Mexico is fighting two wars at once: a bloody battle against drug cartels and a less publicized but equally vexing public relations battle against the United States.
Just look at who is listed in the most recent issue of Forbes magazine as the 701st richest person on the planet. It’s none other than Jorge “El Chapo” Guzman, the reputed head of the Sinaloa cartel. The magazine claims that Guzman is worth about $1 billion.
Given that about 8,000 Mexicans have died as the result of a war against people like Guzman, Mexican officials are furious at Forbes. Mexican President Felipe Calderon criticized the magazine and the rest of the U.S. media for “not only attacking and lying about the situation in Mexico but also praising criminals.” Mexican Attorney General Eduardo Medina Mora blasted Forbes for “comparing the deplorable activity of a criminal wanted in Mexico and abroad with that of honest businessmen.”
The Mexicans were already in a bad mood thanks to their neighbors. A few weeks ago, the U.S. State Department put out an explicit travel advisory, warning Americans that drug violence made travel in Mexico a dicey proposition. Many American tourists appear to have taken heed, putting their spring break plans on hold and staying away from Mazatlan, Cancun, and Puerto Vallarta. In fact, a cab driver in Vallarta told me that the charming resort town — which once claimed among its famous residents Elizabeth Taylor and Richard Burton — hadn’t really had its traditional spring break surge in tourism and that it looked as if it wasn’t going to happen this year.
Mexicans resent the hit being taken by their tourism industry, which usually brings in more than $12 billion per year. And they’re angry at the hypocrisy of Americans who criticize Mexico for drug violence while buying the drugs and supplying the guns that produce the violence. Now Calderon and members of his administration are upset that an American magazine is glorifying the very criminal element that the Americans helped create and that now has them running scared.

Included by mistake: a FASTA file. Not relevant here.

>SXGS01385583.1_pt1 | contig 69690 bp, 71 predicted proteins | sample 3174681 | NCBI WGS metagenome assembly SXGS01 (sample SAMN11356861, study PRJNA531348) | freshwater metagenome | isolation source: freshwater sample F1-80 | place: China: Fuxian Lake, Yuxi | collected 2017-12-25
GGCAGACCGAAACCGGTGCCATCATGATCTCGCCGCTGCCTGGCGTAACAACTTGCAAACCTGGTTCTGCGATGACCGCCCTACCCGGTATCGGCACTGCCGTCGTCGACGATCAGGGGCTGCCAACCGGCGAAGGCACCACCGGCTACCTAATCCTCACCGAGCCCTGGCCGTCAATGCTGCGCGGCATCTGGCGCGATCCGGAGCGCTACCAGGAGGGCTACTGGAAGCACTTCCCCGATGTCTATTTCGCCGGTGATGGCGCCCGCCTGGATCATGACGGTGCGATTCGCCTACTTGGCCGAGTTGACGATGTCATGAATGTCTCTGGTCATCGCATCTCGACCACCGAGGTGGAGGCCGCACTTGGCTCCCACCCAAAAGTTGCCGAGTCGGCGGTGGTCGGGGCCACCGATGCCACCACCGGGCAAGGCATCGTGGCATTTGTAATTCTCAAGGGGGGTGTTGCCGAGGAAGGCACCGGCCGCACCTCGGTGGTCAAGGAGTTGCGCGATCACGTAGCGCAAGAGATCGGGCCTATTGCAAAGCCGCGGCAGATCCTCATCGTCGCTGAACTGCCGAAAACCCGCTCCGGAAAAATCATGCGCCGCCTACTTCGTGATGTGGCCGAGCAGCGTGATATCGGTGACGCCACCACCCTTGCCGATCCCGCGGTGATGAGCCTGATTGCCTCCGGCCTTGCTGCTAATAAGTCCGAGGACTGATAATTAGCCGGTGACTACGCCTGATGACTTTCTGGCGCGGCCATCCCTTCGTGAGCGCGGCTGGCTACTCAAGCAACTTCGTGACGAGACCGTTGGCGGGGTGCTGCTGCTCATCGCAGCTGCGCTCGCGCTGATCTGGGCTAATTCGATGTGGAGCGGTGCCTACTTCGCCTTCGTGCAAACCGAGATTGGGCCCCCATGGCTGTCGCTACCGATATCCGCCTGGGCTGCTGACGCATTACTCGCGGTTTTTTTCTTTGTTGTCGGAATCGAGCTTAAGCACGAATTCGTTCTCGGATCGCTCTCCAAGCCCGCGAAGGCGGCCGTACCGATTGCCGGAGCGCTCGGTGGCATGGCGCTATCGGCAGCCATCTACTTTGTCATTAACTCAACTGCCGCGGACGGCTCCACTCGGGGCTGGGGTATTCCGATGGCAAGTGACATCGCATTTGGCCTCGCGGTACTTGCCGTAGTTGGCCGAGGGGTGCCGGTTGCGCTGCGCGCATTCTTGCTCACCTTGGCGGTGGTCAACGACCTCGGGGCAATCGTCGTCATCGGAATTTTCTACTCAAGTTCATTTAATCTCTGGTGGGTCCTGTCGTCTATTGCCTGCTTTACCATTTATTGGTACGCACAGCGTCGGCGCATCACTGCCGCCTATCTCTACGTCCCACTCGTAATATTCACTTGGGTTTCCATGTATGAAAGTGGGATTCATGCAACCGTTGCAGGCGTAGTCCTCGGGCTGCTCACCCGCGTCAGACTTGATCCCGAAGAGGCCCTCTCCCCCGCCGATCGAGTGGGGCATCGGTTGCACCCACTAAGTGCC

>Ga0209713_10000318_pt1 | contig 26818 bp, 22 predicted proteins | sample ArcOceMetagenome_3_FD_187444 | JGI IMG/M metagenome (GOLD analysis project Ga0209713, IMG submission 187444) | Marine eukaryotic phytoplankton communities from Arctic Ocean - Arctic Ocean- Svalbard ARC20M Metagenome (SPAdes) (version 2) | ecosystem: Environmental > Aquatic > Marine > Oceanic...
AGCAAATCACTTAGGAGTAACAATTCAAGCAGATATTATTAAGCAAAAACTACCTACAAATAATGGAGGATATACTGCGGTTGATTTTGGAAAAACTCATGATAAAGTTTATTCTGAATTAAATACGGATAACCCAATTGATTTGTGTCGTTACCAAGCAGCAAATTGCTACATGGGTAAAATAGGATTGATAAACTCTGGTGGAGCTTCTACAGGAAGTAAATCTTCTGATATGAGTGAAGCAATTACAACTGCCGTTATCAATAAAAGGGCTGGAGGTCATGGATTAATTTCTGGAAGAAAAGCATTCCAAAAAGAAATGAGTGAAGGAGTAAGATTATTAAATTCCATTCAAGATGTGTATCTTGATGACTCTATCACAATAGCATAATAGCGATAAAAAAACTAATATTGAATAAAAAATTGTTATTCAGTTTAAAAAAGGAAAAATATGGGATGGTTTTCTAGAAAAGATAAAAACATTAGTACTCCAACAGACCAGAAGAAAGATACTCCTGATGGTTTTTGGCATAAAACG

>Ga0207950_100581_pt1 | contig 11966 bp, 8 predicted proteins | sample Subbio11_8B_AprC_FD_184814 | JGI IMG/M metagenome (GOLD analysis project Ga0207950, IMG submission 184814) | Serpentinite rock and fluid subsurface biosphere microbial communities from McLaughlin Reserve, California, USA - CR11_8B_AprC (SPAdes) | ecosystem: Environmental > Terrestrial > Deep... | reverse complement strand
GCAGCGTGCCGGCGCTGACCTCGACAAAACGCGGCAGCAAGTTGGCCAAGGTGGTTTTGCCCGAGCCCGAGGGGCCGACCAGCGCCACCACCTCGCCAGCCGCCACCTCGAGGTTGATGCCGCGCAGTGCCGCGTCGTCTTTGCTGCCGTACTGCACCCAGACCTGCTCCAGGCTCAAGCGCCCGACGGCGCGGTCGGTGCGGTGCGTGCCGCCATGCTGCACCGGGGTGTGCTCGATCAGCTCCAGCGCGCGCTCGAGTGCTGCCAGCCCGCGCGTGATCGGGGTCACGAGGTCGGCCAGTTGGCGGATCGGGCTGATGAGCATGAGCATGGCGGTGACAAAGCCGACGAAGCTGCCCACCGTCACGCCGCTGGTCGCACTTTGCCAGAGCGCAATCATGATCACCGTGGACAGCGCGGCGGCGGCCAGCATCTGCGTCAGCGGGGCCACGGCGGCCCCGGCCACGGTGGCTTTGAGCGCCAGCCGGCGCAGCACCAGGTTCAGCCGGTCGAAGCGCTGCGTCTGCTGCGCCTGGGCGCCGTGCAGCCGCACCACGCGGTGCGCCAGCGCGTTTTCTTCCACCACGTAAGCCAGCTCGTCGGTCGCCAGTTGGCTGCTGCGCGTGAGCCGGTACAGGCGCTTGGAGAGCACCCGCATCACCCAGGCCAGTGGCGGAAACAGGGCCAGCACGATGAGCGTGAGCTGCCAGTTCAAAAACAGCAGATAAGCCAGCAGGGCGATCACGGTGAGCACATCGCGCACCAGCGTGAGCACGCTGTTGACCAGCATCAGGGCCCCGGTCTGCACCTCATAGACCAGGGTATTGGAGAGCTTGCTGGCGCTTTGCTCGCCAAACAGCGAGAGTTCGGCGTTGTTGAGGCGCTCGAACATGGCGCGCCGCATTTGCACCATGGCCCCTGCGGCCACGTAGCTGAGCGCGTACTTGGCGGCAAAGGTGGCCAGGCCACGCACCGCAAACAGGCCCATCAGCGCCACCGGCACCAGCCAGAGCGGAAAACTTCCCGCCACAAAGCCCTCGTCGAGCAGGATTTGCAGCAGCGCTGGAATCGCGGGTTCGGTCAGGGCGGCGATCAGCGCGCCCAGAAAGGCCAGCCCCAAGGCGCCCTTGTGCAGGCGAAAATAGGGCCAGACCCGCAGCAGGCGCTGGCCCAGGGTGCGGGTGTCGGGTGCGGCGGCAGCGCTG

The Mexican government needs to open up a new offensive and spend tens of millions of dollars on a publicity campaign to convince Americans that it’s safe to visit Mexico. Closer to home, it also needs to cleanse its own culture. This country has had a long fascination with the rogue, the rebel, and the outlaw. In the mid-19th century, when the United States — drunk on Manifest Destiny — invaded Mexico, the Mexicans put their hopes for revenge in scofflaws such as Juan Cortina and Joaquin Murrieta. About 60 years later, during the Mexican Revolution, people rallied around a pair of insurgents: Emiliano Zapata and Pancho Villa. Naturally, Villa later parlayed his popularity into a career in politics.
Today, it is drug traffickers who enjoy public adoration. They’re the Robin Hoods, apt to show up in impoverished areas with boxes of groceries or toys for children. They’re the inspiration for corridos, Mexican folk ballads. Not surprisingly, many young boys want to grow up to be just like them, a decision that sends many of them to early graves. Lately, according to the Los Angeles Times and other sources, the narcos have sponsored protests against the military by paying poor people sometimes as little as $30 a head to hit the streets. The idea is to pressure the Calderon government to give up the fight.
Mexicans have been riding this tiger for years and only recently have come to grips with the price they pay for doing so. With the Mexican government shutting down much of the export to the United States, the drug lords have had to develop a local market. Cocaine, marijuana, and methamphetamine are suddenly flooding Mexico. In five years, addiction will be destroying the most precious institution in this country: the family.
Many Mexicans still seem ambivalent about Calderon’s war on drugs. But, slowly, they’re coming around to why it has to be fought, and, more importantly, why it cannot be lost.